Sloth bear of Mysore

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The Sloth bear of Mysore was an unusually aggressive Indian sloth bear responsible for the deaths of at least 12 people and the mauling of two dozen others in 1957. It was killed by Kenneth Anderson, who described it in his memoirs Man-Eaters and Jungle Killers:

[Sloth] Bears, as a rule, are excitable but generally harmless creatures. This particular bear carried the mark of Cain, in that he had become the wanton and deliberate murderer of several men, whom he had done death in most terrible fashion, without provocation

— “The Black Bear of Mysore”, from Man-Eaters and Jungle Killers, Kenneth Anderson, Allen & Unwin, 1957

The reasons given to explain the Mysore sloth bear’s unusual behaviour varied. Some of the natives within the bear’s killing range thought that the bear was a sow taking revenge on humanity after her cubs were stolen.[citation needed] Others thought that it was a male which had previously abducted a young girl as its mate, only to have her rescued by the villagers, thus inciting the bear’s anger. Kenneth Anderson believed that the bear had previously been injured by humans and altered its behaviour accordingly.

First attacks[edit]

A sloth bear in the Frankfurt Zoo showing its claws

The bear began its attacks in the Nagvara Hills, east to the town of Arsikere, 105 miles north-west of Bangalore in Mysore State.[when?] It made its home in the numerous boulder strewn hillocks, from where it would come down to forage in the fields. As its boldness increased, it began harassing people in both daylight and night-time hours.

In typical sloth bear fashion, the animal attacked its victims' faces with its claws and teeth. Those who survived its attacks usually lost one or both eyes, some their noses while others had their cheeks bitten through. Those who died often had their faces completely torn from their heads. At least three of the victims had been partially eaten.

First hunt for the bear[edit]

The bear’s depredations first came to the attention of Kenneth Anderson when an aged Muslim friend of his named Alam Bux sent him a postcard, urgently asking him to come to his home, a shrine situated between Arsikere and Shimoga. Bux’s 22-year-old son had been fatally mauled by the bear at 9:00 p.m., having unintentionally disturbed it while it was feeding on fallen figs.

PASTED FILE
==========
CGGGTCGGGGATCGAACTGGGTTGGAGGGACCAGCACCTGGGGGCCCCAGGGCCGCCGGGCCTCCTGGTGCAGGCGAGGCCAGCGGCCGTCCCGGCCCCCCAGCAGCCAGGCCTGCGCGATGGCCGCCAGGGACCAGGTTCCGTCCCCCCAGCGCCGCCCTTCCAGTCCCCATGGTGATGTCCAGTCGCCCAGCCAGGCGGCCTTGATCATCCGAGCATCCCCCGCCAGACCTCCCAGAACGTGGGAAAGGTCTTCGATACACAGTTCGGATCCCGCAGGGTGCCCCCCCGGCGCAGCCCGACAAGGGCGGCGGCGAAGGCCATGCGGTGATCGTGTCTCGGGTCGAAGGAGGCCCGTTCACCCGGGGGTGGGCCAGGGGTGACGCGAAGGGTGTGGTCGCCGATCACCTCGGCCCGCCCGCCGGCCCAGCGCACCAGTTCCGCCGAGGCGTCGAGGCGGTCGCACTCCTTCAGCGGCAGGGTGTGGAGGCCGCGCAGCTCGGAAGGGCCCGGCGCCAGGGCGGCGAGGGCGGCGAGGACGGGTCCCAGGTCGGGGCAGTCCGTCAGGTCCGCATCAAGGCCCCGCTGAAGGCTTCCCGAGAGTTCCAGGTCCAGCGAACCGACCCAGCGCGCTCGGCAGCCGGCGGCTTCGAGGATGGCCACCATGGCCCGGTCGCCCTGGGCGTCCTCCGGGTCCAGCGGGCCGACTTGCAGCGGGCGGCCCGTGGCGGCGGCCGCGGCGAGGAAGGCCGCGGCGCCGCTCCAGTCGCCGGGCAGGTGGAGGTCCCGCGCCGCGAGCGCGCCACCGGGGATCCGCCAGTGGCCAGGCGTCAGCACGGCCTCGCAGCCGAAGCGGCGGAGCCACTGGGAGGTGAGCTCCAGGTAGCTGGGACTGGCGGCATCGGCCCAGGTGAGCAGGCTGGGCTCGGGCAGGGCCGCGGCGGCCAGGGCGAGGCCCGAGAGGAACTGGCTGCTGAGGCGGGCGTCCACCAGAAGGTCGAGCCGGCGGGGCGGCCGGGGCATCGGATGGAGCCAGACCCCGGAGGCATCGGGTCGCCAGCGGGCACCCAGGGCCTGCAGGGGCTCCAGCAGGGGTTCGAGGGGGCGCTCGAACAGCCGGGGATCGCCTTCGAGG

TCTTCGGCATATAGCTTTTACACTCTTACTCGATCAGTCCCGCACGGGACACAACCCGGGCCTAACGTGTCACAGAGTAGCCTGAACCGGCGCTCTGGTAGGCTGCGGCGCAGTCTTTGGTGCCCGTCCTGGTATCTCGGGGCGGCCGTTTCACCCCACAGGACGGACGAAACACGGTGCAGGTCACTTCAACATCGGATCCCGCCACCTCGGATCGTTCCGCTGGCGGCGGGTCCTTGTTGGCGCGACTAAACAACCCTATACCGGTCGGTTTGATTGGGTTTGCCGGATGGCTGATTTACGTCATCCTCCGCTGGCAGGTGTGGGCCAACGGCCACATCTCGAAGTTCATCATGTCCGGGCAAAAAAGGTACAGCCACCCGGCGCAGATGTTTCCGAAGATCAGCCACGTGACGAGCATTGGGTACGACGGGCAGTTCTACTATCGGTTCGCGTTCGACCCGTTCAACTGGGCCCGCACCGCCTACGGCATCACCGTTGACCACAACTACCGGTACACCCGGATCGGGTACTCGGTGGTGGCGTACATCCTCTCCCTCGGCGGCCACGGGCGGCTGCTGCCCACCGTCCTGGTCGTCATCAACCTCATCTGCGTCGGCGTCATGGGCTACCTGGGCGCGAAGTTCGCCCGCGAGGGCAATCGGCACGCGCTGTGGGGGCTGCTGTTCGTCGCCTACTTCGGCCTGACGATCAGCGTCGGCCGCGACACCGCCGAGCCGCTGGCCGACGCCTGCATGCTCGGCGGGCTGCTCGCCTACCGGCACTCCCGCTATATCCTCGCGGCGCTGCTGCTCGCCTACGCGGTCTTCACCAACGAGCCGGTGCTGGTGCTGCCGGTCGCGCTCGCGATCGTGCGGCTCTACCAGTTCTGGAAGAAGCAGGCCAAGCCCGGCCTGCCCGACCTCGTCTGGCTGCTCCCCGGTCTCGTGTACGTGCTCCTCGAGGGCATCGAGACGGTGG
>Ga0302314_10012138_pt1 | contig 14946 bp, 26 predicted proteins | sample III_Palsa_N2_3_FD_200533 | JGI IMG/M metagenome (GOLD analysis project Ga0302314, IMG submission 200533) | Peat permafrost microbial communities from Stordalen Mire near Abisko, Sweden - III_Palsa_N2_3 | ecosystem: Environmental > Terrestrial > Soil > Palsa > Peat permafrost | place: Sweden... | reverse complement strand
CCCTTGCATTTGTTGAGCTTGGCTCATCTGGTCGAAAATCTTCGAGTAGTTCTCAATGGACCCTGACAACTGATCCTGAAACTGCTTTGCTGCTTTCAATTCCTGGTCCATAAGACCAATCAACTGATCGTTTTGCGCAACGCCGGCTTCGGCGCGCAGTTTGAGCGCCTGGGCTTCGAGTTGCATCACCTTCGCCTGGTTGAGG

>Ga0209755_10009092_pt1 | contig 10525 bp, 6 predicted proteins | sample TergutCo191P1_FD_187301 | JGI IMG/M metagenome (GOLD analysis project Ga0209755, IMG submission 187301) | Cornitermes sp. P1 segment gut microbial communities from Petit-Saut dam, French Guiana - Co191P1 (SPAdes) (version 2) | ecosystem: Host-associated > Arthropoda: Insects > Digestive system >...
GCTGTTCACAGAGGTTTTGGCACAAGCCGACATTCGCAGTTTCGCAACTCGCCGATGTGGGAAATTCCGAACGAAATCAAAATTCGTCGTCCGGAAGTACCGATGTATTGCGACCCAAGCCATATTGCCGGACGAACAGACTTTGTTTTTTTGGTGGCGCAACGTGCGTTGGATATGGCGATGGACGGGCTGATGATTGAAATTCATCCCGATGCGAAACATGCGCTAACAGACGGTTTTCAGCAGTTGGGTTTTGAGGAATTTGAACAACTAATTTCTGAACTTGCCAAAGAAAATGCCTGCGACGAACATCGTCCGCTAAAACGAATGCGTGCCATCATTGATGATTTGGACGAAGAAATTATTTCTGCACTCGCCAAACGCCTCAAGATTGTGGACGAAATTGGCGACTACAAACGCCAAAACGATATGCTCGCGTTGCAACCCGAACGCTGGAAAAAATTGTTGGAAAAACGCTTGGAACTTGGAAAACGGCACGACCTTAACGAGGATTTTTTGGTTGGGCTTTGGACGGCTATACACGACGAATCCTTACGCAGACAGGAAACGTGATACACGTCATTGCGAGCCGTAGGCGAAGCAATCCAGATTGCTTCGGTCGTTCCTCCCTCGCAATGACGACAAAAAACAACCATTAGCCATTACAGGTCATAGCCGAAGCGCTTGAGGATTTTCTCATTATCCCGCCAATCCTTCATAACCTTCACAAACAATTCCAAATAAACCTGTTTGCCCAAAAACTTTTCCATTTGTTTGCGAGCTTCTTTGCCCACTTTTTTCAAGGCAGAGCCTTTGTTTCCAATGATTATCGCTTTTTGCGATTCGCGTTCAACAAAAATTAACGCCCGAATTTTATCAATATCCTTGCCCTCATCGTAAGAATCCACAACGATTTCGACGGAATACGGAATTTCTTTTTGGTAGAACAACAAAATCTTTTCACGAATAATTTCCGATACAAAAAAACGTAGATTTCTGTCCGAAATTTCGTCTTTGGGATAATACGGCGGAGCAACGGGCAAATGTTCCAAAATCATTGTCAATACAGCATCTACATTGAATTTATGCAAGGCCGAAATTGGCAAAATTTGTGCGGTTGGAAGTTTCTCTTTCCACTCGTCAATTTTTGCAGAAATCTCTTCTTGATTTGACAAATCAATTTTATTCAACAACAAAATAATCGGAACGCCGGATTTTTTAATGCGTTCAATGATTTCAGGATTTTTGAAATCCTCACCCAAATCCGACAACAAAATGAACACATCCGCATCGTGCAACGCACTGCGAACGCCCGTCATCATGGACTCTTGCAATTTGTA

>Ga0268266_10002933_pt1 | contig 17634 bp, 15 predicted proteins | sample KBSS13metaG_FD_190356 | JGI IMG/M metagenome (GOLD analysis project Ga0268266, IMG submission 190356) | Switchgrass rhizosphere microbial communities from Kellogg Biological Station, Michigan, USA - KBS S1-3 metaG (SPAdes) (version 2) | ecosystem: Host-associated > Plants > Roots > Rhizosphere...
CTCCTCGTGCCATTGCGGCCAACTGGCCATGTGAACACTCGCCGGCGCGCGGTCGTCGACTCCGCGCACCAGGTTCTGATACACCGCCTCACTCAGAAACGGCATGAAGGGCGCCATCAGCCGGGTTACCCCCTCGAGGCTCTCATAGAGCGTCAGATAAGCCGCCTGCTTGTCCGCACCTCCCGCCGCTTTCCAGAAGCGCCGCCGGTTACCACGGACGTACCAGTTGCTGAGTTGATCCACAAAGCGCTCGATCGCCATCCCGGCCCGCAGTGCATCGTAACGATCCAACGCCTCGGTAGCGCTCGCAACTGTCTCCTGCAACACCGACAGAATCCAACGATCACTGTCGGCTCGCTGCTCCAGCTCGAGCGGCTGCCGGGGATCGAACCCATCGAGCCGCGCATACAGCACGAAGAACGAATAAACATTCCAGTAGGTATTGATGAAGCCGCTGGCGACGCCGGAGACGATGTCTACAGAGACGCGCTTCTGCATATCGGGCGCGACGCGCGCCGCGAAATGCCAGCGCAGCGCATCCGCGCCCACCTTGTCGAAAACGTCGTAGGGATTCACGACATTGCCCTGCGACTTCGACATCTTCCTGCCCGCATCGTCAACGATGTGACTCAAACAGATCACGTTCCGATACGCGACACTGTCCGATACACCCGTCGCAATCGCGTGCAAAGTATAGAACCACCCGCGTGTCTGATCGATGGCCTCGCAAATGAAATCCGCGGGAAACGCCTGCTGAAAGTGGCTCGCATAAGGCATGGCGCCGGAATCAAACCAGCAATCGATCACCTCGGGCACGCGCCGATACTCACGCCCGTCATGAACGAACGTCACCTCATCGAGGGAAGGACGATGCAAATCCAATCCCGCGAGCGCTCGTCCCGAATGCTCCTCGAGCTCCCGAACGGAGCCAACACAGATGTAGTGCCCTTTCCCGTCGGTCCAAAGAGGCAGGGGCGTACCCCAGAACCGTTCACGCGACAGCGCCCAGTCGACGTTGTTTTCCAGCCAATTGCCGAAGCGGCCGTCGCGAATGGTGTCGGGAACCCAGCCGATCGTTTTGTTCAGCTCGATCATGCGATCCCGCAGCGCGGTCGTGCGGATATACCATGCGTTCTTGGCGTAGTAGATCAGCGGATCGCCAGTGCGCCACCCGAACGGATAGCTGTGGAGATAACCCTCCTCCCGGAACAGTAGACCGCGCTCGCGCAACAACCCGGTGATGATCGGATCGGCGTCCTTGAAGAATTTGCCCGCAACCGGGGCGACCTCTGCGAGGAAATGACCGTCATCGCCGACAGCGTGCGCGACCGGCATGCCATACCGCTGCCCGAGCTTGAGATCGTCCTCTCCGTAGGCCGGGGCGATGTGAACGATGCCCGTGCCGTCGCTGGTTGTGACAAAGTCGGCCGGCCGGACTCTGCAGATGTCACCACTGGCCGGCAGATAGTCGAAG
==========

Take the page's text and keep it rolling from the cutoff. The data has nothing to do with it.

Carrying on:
Anticipating an easy hunt, Anderson did not come prepared for a long trip, having brought with him for the hunt just an electric torch, a .405 Winchester rifle, and a single change of clothes. Arriving at the shrine early in the evening, Anderson planned to wait until darkness to shoot the bear. Starting his search near fig trees, Anderson walked for a mile and a half without spotting the bear. He then unsuccessfully searched groundnut fields before finally returning to the shrine. For the rest of the night, Anderson made two subsequent tours, both of which proved unsuccessful. At noon the next day, Anderson was taken to the mouth of what was thought to be the bear's cave. After throwing stones into the crevice with no results, Anderson returned to Bangalore, asking Bux to inform him by telegram should the bear attack again.

Second hunt for the bear[edit]

One month later,[when?] two woodcutters in Sakrepatna, a small town between Chikmagalur and Kadur, had been seriously mauled by the bear, one fatally. Anderson was contacted by the District Forest Officer of Chikmagalur who requested that Anderson come and shoot the bear. Anderson requested precise coordinates for the bear’s whereabouts, and was answered ten days later that the bear lived in a hillock three miles from the town, near a footpath leading to a lake called the Ionkere. It was also revealed that the bear had since mauled the Forest Guard during a regular patrol. Anderson left for Chikmagalur and set up his headquarters in a small house owned by the Mysore Forest Department. At 4:30 the next afternoon, a man rushed to the bungalow, stating that the bear had mauled his brother, a cattle grazer near the hill where the bear had allegedly laired.

Setting forth with a rifle, a torch and three or four helpers, Anderson journeyed six miles into the jungle for an hour and a half before coming across a heavily scrubbed hill. The helpers refused to accompany him any further, and Anderson followed the general directions given by the victim’s brother of the attack's location. After searching for a while through the thick brush, Anderson heard the faint moans of the victim, whom he found lying at the foot of a tree, unconscious and severely mutilated. Realising that he was dying, Anderson carried the man for a short distance, before collapsing from a sprained ankle. The victim died at 5 in the morning, and Anderson was found later by Forest officials and a dozen villagers. He was hospitalised at Chikmagalur for a week before resuming the hunt.

Third hunt for the bear[edit]

During Anderson’s absence, the bear had mauled two men along the path of Ionkere Lake. Anderson arrived at Sakrepatna where he was told that the bear had taken to visiting some fields bordered by Boram trees a mile from the village. Anderson arrived at the site at 5:00 pm and spent the night at the foot of the largest tree, hoping that the bear would come. At roughly 11:00 pm, Anderson heard the bear digging for roots in the distance, and an hour later, it approached the Boram tree. Anderson shone his torch at the bear, which reared up on its hind legs in alarm. Anderson then shot it in the chest.

See also[edit]


  • "The Black Bear of Mysore", from Man-Eaters and Jungle Killers, Kenneth Anderson, Allen & Unwin, 1957
  • Alex MacCormick, ed. (2003), "The Black Bear of Mysore", The mammoth book of maneaters, Carroll & Graf Publishers, pp. 98–108, ISBN 978-0-7867-1170-3